A brief history of soutache

Soutache, also called Russia braid, is a flat decorative braid with a parting in the middle. Most soutache braids have a smooth right side and rough left side, with a clearly marked braid weave. Soutache is made with natural and semi-natural materials, including silk (sometimes mixed with wool), cotton and, particularly popular nowadays, rayon. Metallic thread, acetate, nylon and polyester are also used. Depending on the type of yarn used, braids can be either smooth and shiny or mossy and matt. Nowadays, soutache is made in an infinite number of colours.

soutache

Soutache, also called Russia braid, is a flat decorative braid with a parting in the middle. Most soutache braids have a smooth right side and rough left side, with a clearly marked braid weave. Soutache is made with natural and semi-natural materials, including silk (sometimes mixed with wool), cotton and, particularly popular nowadays, rayon. Metallic thread, acetate, nylon and polyester are also used. Depending on the type of yarn used, braids can be either smooth and shiny or mossy and matt. Nowadays, soutache is made in an infinite number of colours.

soutache
Hungarian folk costume

Soutache in textiles

From a historical point of view, soutache is nothing new. The word itself probably originates from the Hungarian sujtás, describing artistic decorations on the sleeves and trousers of Hungarian national folk costumes and military uniforms. Although the first guilds working with braids, lace and similar materials were already around during the 12th and 13th centuries, it wasn’t until the 16th century that the Czech guild in Krnov first produced true passementerie. Soutache entered general fashion after being popularised by the imperial Habsburgs.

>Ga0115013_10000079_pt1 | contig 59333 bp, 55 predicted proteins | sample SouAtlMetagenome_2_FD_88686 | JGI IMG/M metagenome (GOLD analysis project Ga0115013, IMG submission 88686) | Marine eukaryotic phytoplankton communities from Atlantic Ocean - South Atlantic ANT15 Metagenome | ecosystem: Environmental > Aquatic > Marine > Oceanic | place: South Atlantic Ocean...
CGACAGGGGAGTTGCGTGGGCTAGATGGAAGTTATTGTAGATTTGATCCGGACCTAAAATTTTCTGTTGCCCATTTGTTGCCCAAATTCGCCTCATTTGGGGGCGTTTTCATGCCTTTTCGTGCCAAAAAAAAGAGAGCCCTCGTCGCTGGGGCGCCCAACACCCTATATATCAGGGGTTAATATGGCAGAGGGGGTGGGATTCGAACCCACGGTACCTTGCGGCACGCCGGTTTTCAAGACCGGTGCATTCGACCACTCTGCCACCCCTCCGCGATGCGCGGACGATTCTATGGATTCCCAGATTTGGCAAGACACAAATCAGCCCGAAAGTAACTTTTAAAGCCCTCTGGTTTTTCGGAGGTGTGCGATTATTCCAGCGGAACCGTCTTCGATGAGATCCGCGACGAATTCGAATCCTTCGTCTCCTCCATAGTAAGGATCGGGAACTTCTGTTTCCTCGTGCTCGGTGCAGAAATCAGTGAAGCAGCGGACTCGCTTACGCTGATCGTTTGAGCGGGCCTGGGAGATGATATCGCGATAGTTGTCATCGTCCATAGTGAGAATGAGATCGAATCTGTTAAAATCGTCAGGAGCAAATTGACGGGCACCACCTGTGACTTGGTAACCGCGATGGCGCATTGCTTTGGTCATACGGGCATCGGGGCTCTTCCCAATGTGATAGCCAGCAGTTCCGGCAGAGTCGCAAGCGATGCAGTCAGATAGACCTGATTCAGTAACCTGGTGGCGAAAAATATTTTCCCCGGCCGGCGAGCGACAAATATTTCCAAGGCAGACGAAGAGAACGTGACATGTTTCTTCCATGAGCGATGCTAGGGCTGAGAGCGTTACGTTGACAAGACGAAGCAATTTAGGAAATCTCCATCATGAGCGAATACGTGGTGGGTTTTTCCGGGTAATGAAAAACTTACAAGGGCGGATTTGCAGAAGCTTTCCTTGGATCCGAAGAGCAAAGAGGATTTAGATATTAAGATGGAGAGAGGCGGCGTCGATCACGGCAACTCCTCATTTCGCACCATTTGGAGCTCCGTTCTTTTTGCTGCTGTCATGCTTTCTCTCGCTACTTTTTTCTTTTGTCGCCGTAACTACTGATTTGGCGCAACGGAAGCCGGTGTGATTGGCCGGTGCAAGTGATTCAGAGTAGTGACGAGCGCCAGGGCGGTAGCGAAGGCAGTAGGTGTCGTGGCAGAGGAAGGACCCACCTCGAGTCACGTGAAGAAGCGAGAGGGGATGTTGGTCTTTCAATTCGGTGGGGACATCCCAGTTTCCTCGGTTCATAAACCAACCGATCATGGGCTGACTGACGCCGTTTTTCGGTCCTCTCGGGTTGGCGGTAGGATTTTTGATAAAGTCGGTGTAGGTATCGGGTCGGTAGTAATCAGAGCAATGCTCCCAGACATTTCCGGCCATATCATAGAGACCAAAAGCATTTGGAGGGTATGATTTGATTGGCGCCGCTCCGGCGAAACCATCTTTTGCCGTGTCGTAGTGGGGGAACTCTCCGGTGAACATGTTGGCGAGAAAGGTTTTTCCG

A rather curious aspect to soutache is its application in bookbinding. A narrow strip of it can be found at the top and bottom of a book back, used as a reinforcement of the spine and a barrier against dust getting into the binding.

Soutache in textiles

From a historical point of view, soutache is nothing new. The word itself probably originates from the Hungarian sujtás, describing artistic decorations on the sleeves and trousers of Hungarian national folk costumes and military uniforms. Although the first guilds working with braids, lace and similar materials were already around during the 12th and 13th centuries, it wasn’t until the 16th century that the Czech guild in Krnov first produced true passementerie. Soutache entered general fashion after being popularised by the imperial Habsburgs.

A rather curious aspect to soutache is its application in bookbinding. A narrow strip of it can be found at the top and bottom of a book back, used as a reinforcement of the spine and a barrier against dust getting into the binding.

Hungarian folk costume

Soutache jewellery

The first person to use soutache braid in the creation of jewellery was Israeli-trained fashion designer Dori Csengri. She became the centre of a new design movement and started her high-fashion jewellery brand in 1987. We owe her for the development of the embroidery techniques we use today to work with braids, beads, crystals and cup chains to make jewellery.

Dori Csengeri
Dori Csengeri earrings

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